QUALITIES OF A DREAM TEAM • Team members care for one another. • Team members know what is important. • Team members communication with one another. • Team members grow together. • There is a team fit. • Team members place their individual rights beneath the best interest of the team. • Team members each play a special role. • An effective team has a good bench. • Team members know exactly where the team stands. • Team members are willing to pay the price. (Maxwell, 1995)
CHANGING PARADIGM IN LEADERSHIP • Leaders should • Behave in ethical ways based on values • Enhance the personal growth of people • Facilitate teamworkfor greater success
LEADERSHIP MODEL FOR THE FUTURE VALUES PEOPLE TEAMWORK
Vision—Passion—Purpose • http://www.clientlogic.com/resources/video_VPP.html
FOUR FRAMES OF ORGANIZATIONS • Structural — the leader as analyst or architect • Human resource — the leader as catalyst or servant • Political — the leader as advocate or negotiator • Symbolic — the leader as prophet or inspiration Bolman & Deal, 1997
STRUCTURAL FRAME • The structural frame describes the importance of navigating the organizational maze in order to make progress toward organizational goals while gaining a better understanding of the importance of building teams. • Effective structural leaders focus on implementation.
STRUCTURAL FRAME • Learn to navigate the organizational maze—“learning the ropes” • Build a partnership with those to whom you report • Gain a broader understanding of institutional policies, procedures, job expectations, and day-to-day details • Establish priorities and plan for short- and long-term growth of the organization
HUMAN RESOURCE FRAME • The human resource frame stresses the importance of developing strong interpersonal relationships and facilitating positive group dynamics. • Leadership may be more about relationships than it is about ideas or vision, e.g., people are the most important resource.
HUMAN RESOURCE FRAME • Hire the right people, then • Empower people with authority and responsibility • Facilitate their collaboration and teamwork • Reward them • Communicate effectively • Facilitate positive relationships • Treat others equitably and with respect • Demonstrate strong negotiation and conflict resolution skills
POLITICAL FRAME • The political frame deals with managing power, conflict, and coalitions and learning how to address various political agendas. • Special interest groups and individual perspectives permeate organizations, so interactions must be thoughtfully considered and handled carefully.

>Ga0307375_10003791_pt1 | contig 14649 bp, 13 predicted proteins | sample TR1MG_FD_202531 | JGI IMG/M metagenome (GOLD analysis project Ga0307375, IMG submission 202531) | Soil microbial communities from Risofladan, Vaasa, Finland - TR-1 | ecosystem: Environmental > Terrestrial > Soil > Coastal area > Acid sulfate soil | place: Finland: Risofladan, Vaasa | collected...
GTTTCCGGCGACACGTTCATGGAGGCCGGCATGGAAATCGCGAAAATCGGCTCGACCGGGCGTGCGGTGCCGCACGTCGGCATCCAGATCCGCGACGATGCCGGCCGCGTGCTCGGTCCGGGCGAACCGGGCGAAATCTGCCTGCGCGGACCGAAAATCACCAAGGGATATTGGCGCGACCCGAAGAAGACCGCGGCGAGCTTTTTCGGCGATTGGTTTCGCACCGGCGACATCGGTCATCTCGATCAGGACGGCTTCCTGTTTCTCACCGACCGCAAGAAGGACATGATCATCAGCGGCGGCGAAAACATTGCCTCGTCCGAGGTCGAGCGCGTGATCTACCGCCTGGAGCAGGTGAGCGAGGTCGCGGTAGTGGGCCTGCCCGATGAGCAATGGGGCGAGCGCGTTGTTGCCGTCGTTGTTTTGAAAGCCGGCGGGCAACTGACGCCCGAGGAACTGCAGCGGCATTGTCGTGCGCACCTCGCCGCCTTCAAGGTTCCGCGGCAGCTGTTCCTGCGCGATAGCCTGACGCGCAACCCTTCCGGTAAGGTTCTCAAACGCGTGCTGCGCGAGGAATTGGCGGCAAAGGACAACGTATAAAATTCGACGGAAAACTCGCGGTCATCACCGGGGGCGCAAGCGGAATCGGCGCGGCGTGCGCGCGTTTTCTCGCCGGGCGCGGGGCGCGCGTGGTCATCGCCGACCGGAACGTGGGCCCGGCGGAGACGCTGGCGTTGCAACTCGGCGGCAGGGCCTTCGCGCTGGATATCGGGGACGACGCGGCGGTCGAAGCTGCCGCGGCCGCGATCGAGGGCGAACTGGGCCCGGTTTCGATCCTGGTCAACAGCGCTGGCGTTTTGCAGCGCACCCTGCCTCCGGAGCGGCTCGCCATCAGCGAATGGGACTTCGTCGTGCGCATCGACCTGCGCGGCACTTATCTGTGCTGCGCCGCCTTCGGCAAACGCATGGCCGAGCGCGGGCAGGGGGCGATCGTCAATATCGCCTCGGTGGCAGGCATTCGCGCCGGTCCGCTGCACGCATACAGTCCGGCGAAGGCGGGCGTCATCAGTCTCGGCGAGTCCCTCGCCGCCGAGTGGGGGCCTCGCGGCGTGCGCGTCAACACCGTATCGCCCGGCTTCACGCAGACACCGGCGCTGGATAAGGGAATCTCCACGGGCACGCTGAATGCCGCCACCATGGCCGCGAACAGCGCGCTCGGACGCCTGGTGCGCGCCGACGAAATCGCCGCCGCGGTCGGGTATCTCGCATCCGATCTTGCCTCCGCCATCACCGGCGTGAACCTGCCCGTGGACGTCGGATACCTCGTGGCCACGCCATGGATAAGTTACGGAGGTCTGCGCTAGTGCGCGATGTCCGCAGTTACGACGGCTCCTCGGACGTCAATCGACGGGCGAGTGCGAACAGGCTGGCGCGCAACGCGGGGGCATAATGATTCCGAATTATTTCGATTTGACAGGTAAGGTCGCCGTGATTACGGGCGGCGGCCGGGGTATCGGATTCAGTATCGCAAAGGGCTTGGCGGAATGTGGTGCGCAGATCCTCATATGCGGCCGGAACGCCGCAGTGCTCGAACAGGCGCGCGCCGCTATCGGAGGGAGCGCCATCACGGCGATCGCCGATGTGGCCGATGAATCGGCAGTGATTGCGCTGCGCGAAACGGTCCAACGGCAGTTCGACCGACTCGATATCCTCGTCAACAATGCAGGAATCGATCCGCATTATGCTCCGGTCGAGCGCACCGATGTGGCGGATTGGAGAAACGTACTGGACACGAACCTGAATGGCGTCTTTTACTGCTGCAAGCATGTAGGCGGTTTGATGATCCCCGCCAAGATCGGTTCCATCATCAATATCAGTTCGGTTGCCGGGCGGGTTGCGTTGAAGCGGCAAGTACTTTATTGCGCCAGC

POLITICAL FRAME • Understand and manage power very carefully • Realize that organizational dynamics evolve from coalitions of various individuals and interest groups with their enduring differences • Build relationships with key external constituencies • Recognize and handle astutely all controversies and politically-charged issues
SYMBOLIC FRAME • The symbolic frame emphasizes the organizational culture and how appearances and representations shape perceptions. • Leaders interpret and reinterpret experiences. • Perceptions are almost always more real than reality.
SYMBOLIC FRAME • Understand that the multiple meanings of events to the people involved overshadow any stated purpose • Affirm and celebrate the symbolism of rituals, ceremonies, and special events • Develop and feature special occasions and symbols so they become highly regarded by constituents • Celebrate everyone’s achievements
SEVEN HABITS OF HIGHLY EFFECTIVE PEOPLE 7. Sharpen the saw 6. Synergize 5. Seek first to understand, then to be understood 4. Think win/win 3. Put first things first 2. Begin with the end in mind 1. Be proactive Renewal Public Victory Private Victory (Covey, 1990, p. 53)
TWO DIMENSIONS OF LEADERSHIP High Encouraging (use when followers are able and unwilling) Coaching (use when followers are unable and willing) Relationships (with people) Delegating (use when followers are able and willing) Structuring (use when followers are unable and unwilling) Tasks (getting the job done) Low High
SIX STYLES OF LEADERSHIP • Coercive — demands immediate compliance • Authoritative — mobilizes people toward a vision and may serve as a catalyst for change • Affiliative — creates emotional bonds, builds relationships, and nurtures harmony • Democratic — builds consensus through participation, collaboration, team leadership, and effective communication • Pacesetting — sets high standards for performance and expects excellence and self-direction • Coaching — develops people to improve performance and develop long-term strengths
SIX STYLES OF LEADERSHIP • Is each leadership style effective? • If so, in what types of situations? • Which is the most effective leadership style, and why? • Which is the least effective leadership style, and why?
Leadership Assignment Goleman suggests that there are six styles of leadership (coercive; authoritative; affiliative; democratic; pacesetting; coaching) that are chosen by different leaders and may be used in various circumstances. Select the one approach that you feel you will utilize most often as a leader in your chosen career. Describe two specific situations in which you think you would use this approach most effectively and explain why. Describe one situation in which you would choose to use another style and why the circumstances would call for the use of this approach.